“It’s not good news…”

Those were the words spoken by the consultant at the ENT clinic in Blackburn Hospital.  That was the moment I knew I had cancer.

Actually, I’d known a few minutes earlier when my wife and I were called in to get the results of my biopsy.  Instead of just the consultant and the nurse in the room, as before, now there was a third person.  A woman with a very serious expression on her face.  And she was clutching a clipboard.

Nothing good ever comes on clipboards.


That was when I knew.

Although, to be fair, I’d suspected what the diagnosis would be when the receptionist in the x-ray department booked in for a CT scan for the next day.  Appointments usually take weeks, at the very least.  Hurrying a scan wasn’t a good sign.

Neither was the fact that the consultant had taken FOUR samples during my biopsy – two from the outside of the lump in my throat/neck, and two from inside.  The complete right hand side of my face and neck had been numbed, and then the consultant had slid open a drawer of tools that wouldn’t look out of place of the set of a horror movie.  They glinted in the harsh, fluorescent light.  If they had voices, they would have been cackling.

The first two samples were taken via a gadget that was pressed against my throat, then a thin saw punctured my skin and slid inside my lump.  It was horrible – not because I could feel the samples being taken, but because I could hear the saw rasping back and forth on the flesh inside, well… inside me!

I can’t even be in the kitchen when my wife cuts up pieces of chicken!

The two inner samples were simply ripped out of the lump.  By that point, I had a weird feeling that something was amiss.  This feeling was enhanced by the consultant’s insistence that I didn’t go home but, instead, returned for the biopsy results in 45 minutes’ time.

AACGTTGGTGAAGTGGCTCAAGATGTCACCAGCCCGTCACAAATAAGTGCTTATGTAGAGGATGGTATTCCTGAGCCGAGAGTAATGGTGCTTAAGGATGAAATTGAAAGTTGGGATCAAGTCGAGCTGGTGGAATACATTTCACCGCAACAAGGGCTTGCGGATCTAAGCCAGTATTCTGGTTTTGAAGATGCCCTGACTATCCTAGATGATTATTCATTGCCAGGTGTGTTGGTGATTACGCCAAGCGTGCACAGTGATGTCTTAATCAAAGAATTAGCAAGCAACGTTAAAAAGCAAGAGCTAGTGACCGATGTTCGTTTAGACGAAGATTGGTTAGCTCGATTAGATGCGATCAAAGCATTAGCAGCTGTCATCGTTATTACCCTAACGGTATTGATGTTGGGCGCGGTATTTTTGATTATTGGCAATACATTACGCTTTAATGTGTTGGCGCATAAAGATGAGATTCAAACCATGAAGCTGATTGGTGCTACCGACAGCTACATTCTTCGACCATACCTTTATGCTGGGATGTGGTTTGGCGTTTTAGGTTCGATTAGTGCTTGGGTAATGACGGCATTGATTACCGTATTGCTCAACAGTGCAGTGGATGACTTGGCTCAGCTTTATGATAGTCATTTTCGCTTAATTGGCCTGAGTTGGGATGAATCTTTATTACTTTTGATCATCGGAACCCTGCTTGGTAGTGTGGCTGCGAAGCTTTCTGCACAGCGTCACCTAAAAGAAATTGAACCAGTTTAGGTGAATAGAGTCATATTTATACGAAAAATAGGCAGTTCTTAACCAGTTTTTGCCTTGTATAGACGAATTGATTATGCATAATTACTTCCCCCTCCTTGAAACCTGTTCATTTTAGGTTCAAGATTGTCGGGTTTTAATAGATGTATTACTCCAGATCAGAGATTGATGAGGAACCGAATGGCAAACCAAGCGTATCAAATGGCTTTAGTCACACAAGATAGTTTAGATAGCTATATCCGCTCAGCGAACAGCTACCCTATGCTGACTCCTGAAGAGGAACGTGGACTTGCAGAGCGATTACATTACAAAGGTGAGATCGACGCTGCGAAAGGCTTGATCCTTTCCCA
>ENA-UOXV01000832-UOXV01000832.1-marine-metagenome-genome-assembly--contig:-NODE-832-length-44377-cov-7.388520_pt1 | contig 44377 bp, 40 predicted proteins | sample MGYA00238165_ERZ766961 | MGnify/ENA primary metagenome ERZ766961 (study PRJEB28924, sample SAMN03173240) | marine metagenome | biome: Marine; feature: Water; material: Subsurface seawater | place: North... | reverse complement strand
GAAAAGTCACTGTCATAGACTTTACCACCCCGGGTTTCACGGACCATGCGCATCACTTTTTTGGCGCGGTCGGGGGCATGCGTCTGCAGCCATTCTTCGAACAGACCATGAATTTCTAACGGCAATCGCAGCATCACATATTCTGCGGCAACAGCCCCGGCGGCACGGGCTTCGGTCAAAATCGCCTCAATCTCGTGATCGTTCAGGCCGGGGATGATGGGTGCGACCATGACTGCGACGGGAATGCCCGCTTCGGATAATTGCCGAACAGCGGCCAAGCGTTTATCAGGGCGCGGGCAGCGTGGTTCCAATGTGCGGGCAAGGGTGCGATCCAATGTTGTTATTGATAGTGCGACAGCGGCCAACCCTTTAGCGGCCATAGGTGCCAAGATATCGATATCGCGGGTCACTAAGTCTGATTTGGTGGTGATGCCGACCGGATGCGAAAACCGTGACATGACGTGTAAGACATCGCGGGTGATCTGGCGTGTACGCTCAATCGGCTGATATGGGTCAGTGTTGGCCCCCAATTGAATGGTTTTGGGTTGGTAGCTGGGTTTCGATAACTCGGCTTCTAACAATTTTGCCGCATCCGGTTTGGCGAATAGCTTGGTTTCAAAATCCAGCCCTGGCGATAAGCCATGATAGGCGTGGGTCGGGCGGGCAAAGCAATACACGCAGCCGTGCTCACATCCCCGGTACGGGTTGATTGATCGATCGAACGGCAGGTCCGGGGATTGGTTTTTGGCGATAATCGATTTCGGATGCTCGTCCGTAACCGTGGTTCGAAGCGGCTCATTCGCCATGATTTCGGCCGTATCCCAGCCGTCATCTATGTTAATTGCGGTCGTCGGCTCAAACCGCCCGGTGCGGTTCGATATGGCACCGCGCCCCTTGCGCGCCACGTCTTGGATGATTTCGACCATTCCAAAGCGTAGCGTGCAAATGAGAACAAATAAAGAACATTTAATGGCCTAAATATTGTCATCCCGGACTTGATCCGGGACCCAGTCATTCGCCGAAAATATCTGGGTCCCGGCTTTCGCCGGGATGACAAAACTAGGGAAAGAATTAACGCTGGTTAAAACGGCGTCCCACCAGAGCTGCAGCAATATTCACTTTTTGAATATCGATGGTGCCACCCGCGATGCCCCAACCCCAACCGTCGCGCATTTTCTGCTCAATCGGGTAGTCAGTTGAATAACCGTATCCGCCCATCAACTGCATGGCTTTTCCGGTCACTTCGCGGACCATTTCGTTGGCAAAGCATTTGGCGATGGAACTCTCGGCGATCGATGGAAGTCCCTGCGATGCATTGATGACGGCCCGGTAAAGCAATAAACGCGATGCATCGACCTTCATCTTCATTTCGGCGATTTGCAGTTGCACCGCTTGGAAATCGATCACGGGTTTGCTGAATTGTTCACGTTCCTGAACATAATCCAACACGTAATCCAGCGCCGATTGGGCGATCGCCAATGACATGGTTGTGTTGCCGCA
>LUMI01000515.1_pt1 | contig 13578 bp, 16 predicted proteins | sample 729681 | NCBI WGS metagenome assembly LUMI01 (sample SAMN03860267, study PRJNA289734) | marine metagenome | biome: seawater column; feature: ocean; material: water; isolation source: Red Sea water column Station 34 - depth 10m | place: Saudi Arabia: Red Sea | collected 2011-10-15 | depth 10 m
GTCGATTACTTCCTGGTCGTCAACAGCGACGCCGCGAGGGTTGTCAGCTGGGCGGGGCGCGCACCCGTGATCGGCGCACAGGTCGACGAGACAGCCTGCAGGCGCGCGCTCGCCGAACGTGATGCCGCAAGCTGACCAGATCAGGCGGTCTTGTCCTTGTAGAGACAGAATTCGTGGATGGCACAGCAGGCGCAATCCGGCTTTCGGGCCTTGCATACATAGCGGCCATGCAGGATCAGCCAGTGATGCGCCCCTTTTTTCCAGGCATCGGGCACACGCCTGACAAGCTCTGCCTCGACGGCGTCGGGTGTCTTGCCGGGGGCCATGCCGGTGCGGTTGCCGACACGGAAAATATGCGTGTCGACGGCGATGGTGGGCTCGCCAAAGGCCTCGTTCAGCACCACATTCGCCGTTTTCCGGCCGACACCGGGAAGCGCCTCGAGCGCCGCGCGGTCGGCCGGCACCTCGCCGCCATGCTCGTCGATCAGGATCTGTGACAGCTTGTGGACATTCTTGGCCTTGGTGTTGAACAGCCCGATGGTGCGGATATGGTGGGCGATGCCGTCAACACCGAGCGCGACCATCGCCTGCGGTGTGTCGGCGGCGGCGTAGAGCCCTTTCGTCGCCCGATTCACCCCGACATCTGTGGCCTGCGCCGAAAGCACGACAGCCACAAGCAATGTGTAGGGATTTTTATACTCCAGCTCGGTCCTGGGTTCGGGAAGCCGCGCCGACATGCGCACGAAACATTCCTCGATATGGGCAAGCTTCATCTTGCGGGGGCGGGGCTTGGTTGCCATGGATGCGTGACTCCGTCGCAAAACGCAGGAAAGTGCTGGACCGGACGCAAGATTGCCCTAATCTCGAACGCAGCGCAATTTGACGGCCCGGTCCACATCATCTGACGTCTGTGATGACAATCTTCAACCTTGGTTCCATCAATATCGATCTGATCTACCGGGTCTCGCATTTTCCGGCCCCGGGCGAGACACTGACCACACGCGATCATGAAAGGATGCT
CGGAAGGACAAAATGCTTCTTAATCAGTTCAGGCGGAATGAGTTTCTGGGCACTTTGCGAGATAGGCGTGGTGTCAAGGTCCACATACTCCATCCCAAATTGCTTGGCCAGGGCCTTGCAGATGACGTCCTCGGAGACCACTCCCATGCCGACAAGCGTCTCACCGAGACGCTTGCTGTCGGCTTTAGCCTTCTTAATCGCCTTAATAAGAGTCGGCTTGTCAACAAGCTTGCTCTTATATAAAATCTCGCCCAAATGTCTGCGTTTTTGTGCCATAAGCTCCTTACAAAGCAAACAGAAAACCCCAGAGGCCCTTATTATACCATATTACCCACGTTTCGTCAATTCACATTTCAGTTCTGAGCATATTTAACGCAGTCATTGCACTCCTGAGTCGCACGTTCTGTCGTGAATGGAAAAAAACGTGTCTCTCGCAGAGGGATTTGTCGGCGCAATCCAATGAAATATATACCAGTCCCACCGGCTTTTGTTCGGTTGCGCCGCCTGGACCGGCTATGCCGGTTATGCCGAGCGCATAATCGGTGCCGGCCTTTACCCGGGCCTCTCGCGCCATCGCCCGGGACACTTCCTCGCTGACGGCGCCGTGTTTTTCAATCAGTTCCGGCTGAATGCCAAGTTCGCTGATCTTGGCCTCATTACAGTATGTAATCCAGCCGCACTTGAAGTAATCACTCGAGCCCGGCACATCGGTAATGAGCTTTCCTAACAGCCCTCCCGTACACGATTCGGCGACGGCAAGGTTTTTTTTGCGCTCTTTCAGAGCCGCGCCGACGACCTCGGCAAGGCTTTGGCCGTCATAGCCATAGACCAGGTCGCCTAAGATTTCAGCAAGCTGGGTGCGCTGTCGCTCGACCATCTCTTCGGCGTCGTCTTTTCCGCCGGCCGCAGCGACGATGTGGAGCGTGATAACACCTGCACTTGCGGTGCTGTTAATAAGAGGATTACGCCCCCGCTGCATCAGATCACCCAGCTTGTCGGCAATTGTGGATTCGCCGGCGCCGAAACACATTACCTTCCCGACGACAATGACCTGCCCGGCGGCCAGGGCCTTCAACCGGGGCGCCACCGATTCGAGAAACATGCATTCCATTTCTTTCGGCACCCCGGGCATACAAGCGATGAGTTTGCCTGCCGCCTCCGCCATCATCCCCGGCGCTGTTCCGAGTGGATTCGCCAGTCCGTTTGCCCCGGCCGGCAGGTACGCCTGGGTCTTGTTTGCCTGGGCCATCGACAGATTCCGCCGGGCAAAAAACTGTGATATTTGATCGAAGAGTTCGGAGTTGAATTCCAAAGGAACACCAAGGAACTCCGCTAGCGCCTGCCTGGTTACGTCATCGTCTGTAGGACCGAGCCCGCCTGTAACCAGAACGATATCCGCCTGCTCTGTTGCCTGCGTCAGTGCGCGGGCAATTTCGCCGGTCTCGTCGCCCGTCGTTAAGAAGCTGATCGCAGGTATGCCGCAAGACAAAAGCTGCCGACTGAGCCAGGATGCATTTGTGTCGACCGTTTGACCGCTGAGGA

That was a fun three-quarters of an hour, I can tell you.

But, does it really matter?  Does it matter if I can pin down the exact moment when I knew I had cancer?  Is that in the slightest bit important?

I really don’t know.


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  1. Tommy, what can one say, please keep writing, and let me know whats happening. I lived in Stacksteads 60 years ago. Up Heathhill Drive.. This week I went along to an Orthodentist to see about getting new dentures, He,s found 2 nodules in the roof of my mouth, so now I am starting on the ct stuff. and yes I,m bricking it, BUT I,m 74,and all kids including grandkids are all grown up. So my dear boy, I feel for you and your family big time. I was a nurse up to 3 years ago. so they say a little knowledge is a dangerous thing. I will think about you every step of the way… Cant hold you in my arms, BUT I can hold you in my arms. Big hugs to you and your family. xxxx


  2. Ah, thanks for sharing your honest blog. I will be reading your updates from now on with hope and faith for your full recovery.

    I do know how you feel, having been diagnosed with breast cancer in April last year. I was 33 and have 2 young kids. I knew it was bad news when they got my husband and me coffee in Real cups while we waited.

    Best wishes.


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